Image data should be properly reduced before using the pipeline for best results, including cropping the data section. Bias subtraction and flat fielding improves photometry results but is not absolutely necessary. PP’s ability to provide astrometric and photometric calibration puts some constraints on the way data is stored: data from separate fields, as well as data using different instrument settings (e.g., different binning modes) should be stored in individual directories, which in turn should be separated by filters:

-+- all_data -+
              +- field_1 -+- filter_1
              |           +- filter_2
              |           +- filter_3
              +- field_2 -+- filter_1
              |           +- filter_2

Separate fields are defined as having gaps between individual frames that are comparable to, or larger than, the field of view. Series of frames that were tracked on a moving target can be put in the same directory if the total track is smaller than 3-5 times the size of a single-frame field of view.

Moving objects are currently only identified based on the images’ OBJECT keywords. The object name should be as simple as possible, consisting either of the bodies official number or designation; please use either a blank or an underscore to separate the designation’s year from the identifier.

Running PP

PP can be run in a fully automated or semi-automated mode, providing different levels of user interaction.

Fully Automated Mode

In the directory tree example above, PP can be run in different places, treating the data differently. If you want to run PP only on data for one field and filter, you can change in that directory and run PP locally on all fits files in that directory:

cd all_data/field_1/filter_1
pp_run *fits

If your data are organized as shown in the example above, you can run PP from any higher level directory to analyze all underlying directories in a consecutive way:

cd all_data
pp_run all

Passing all signalizes PP to walk through underlying directories, starting from the current one. What happens is that PP creates a PP subprocess for each data directory. In case you want PP to only run on a subset of fits files starting with a certain prefix, you can use option -prefix, e.g.,

pp_run -prefix reduced all

is the equivalent of using only files that are included in reduced*.fits.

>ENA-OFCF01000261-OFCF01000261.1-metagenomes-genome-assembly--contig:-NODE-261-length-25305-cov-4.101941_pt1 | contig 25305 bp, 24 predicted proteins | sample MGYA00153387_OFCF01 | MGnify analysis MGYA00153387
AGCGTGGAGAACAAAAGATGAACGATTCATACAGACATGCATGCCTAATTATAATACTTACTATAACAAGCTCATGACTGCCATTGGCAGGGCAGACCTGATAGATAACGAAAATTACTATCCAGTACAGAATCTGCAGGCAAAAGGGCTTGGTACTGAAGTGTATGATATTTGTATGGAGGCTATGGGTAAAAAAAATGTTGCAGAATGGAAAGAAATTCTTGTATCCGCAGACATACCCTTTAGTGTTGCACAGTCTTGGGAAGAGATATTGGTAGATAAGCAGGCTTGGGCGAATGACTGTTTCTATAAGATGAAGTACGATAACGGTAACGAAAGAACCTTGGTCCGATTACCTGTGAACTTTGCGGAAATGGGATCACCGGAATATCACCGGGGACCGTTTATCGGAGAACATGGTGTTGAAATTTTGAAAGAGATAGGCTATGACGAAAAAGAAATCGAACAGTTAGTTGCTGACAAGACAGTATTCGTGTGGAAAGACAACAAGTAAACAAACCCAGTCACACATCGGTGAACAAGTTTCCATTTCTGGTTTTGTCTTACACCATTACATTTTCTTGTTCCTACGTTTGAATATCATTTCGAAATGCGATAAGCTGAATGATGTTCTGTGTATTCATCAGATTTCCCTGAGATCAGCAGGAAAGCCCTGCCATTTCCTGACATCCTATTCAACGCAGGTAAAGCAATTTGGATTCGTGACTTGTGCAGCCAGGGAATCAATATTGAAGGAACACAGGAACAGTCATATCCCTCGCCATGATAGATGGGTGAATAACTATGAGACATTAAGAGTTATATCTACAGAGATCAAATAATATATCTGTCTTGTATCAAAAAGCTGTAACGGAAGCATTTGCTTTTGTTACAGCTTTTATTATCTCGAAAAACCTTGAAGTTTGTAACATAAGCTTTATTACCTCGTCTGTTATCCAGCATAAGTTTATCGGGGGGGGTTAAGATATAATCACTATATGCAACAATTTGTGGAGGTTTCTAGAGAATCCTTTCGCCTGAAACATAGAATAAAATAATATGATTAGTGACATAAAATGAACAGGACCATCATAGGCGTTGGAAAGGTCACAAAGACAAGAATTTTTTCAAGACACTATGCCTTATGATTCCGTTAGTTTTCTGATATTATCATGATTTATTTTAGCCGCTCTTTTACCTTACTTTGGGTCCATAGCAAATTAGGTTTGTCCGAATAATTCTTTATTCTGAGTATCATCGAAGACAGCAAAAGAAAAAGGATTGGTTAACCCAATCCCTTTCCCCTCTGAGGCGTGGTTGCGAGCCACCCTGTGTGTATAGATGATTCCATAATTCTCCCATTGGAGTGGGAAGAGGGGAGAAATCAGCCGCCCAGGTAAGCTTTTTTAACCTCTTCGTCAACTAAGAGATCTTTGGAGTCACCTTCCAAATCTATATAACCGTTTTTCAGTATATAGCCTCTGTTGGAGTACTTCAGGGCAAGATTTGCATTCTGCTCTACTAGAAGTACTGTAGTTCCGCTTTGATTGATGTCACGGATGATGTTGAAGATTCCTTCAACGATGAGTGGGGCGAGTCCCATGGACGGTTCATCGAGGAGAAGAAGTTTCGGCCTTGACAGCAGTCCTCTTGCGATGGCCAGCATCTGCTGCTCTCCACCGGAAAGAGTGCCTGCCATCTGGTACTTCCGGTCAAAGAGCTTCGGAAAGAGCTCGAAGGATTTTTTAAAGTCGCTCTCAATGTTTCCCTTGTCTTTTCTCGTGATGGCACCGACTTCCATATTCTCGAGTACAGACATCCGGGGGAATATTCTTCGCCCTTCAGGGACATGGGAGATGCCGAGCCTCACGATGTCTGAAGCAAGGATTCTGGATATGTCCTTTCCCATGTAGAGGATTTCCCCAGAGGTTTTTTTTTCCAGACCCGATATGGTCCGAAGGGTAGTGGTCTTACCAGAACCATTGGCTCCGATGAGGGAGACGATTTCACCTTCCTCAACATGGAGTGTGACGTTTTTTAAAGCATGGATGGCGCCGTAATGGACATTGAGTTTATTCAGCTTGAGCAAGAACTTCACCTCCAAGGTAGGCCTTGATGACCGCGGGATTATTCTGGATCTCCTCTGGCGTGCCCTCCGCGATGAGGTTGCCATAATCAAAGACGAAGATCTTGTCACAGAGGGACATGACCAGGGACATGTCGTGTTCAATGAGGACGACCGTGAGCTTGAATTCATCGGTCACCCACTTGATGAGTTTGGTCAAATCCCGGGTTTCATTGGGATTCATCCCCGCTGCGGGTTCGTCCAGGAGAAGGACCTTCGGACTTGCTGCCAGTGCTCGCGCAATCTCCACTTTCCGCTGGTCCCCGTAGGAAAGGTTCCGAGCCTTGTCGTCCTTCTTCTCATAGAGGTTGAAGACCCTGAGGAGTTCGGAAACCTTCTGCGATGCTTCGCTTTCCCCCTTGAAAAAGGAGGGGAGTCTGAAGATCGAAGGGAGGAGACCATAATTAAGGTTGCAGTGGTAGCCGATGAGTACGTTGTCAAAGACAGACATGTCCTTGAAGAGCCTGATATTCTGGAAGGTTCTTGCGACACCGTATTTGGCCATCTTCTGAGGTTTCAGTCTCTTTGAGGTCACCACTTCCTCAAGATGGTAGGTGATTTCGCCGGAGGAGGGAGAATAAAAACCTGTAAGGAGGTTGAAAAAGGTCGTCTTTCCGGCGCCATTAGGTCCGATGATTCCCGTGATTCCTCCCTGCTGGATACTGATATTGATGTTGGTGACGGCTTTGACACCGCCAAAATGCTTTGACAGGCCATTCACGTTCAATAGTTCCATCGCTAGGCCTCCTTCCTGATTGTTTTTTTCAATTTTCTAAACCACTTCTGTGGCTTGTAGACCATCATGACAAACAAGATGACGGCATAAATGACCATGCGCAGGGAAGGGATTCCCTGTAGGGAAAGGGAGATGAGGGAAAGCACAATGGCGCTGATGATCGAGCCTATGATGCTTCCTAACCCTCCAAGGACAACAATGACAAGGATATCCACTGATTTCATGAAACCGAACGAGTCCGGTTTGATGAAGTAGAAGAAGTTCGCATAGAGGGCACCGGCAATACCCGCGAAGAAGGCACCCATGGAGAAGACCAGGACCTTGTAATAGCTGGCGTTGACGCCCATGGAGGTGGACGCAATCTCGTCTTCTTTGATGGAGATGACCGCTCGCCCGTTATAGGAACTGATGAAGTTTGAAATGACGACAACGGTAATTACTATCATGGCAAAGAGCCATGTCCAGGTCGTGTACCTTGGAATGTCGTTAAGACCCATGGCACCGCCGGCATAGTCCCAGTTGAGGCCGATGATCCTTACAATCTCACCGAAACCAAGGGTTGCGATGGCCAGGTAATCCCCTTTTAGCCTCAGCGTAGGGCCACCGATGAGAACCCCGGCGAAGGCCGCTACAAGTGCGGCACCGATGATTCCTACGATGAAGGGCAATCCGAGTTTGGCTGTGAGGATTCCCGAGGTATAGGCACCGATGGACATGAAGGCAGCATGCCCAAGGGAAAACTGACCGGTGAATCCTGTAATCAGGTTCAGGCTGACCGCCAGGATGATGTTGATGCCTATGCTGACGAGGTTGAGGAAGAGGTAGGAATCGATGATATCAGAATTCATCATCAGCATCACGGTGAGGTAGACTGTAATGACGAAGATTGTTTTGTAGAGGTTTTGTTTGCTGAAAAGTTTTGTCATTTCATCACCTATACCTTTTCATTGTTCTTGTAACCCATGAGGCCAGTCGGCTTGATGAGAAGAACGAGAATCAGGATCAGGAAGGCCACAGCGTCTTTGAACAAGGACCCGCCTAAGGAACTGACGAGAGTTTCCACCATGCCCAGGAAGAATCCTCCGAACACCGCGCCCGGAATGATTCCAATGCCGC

Semi-Automated Mode Walkthrough

This section describes the individual steps PP takes to analyze the data. While pp_run performs these steps automatically, each of the following functions can be called manually, which allows to tweak the analysis process. If you intend to perform the analysis fully manually, please note the individual functions have to be called in the following order:

  • pp_prepare(): prepare the input images and implant rough WCS information into the image header
  • pp_register(): use SCAMP to register all input images based on the implanted rough WCS information; different catalogs are tried until all images have been registered ; this function calls pp_extract() automatically
  • pp_photometry(): derive instrumental magnitudes using a curve-of-growth analysis, or a manually provided aperture radius
  • pp_calibrate(): photometrically calibrate instrumental magnitudes and create a SQLite database file for each image; note that this function has to be called even if you plan on using instrumental magnitudes only (use the -instrumental option)
  • pp_distill(): extract target information from the photometry databases created by the previous task; see the function reference for the different options of target identification

Manual Target Identification

In case the target has no identifier, or positions/ephemerides cannot be obtained automatically (e.g., space debris, newly discovered asteroids, etc.), or you want to verify the calibration accuracy using a manually selected control star in the field, the target has to be identified manually from the image data using pp_manident().

Image data are at minimum required to have passed pp_prepare(), pp_photometry(), and pp_calibrate(); pp_manident() may also be called after a full pp_run() call. In order to identify the target in all images, pp_manident() allows you to browse through all images and click on the target. The trajectory of the target is fit using a spline function. Quitting pp_manident() creates a positions.dat file, which can be used as input for pp_distill() using the -positions option.

The manual target identification also allows the user to extract photometry from images with highly trailed background stars. In that case, the resulting photometry will consist of instrumental magnitudes. Hence, pp_register() does not have to be called and pp_calibrate() should be called using the -instrumental option. Positions used in the target identification and listed in the final photometry file are based on the rough WCS information implanted by pp_prepare() and should not be trusted!

PP Diagnostics

PP generates by default significant amounts of diagnostic information on each run. These information can be accessed in the individual directories where the data resides with any web browser, e.g.,

firefox all_data/field_2/filter_3/diagnostics.html

If you ran PP with the all argument (see above), a file summary.html will be generated in the root directory (all_data), which provides links to the individual index.html files.

More information on the diagnostic output is available here: Diagnostics.


PP derives the calibrated photometry for the target that it finds in the OBJECT header keyword, as well as one rather bright ‘control star’ that is used to check the consistency of the photometric calibration. Results are written to files photometry_<objectname>.dat in the respective filter directory.

Although PP is designed to run mostly automatically, some common sense is required to make sure the results are reliable.